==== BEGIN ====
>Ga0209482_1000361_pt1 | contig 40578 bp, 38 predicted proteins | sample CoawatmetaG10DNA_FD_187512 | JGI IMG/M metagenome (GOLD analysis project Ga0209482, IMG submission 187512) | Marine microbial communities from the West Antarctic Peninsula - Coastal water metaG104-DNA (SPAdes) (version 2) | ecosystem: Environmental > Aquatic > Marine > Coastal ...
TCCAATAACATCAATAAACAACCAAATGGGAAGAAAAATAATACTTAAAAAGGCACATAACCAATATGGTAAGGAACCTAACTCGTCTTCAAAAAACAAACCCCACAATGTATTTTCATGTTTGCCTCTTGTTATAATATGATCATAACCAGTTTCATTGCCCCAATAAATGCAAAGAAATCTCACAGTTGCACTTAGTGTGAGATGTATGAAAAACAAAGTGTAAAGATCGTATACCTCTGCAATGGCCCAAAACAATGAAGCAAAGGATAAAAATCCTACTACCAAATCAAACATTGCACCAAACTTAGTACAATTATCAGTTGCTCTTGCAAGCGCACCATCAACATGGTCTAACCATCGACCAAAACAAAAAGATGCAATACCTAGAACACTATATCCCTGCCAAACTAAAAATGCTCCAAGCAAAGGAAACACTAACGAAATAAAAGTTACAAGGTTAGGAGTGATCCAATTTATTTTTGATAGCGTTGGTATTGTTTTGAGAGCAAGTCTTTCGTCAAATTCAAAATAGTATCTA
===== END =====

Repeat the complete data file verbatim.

>Ga0209482_1000361_pt1 | contig 40578 bp, 38 predicted proteins | sample CoawatmetaG10DNA_FD_187512 | JGI IMG/M metagenome (GOLD analysis project Ga0209482, IMG submission 187512) | Marine microbial communities from the West Antarctic Peninsula - Coastal water metaG104-DNA (SPAdes) (version 2) | ecosystem: Environmental > Aquatic > Marine > Coastal ...
TCCAATAACATCAATAAACAACCAAATGGGAAGAAAAATAATACTTAAAAAGGCACATAACCAATATGGTAAGGAACCTAACTCGTCTTCAAAAAACAAACCCCACAATGTATTTTCATGTTTGCCTCTTGTTATAATATGATCATAACCAGTTTCATTGCCCCAATAAATGCAAAGAAATCTCACAGTTGCACTTAGTGTGAGATGTATGAAAAACAAAGTGTAAAGATCGTATACCTCTGCAATGGCCCAAAACAATGAAGCAAAGGATAAAAATCCTACTACCAAATCAAACATTGCACCAAACTTAGTACAATTATCAGTTGCTCTTGCAAGCGCACCATCAACATGGTCTAACCATCGACCAAAACAAAAAGATGCAATACCTAGAACACTATATCCCTGCCAAACTAAAAATGCTCCAAGCAAAGGAAACACTAACGAAATAAAAGTTACAAGGTTAGGAGTGATCCAATTTATTTTTGATAGCGTTGGTATTGTTTTGAGAGCAAGTCTTTCGTCAAATTCAAAATAGTATCTA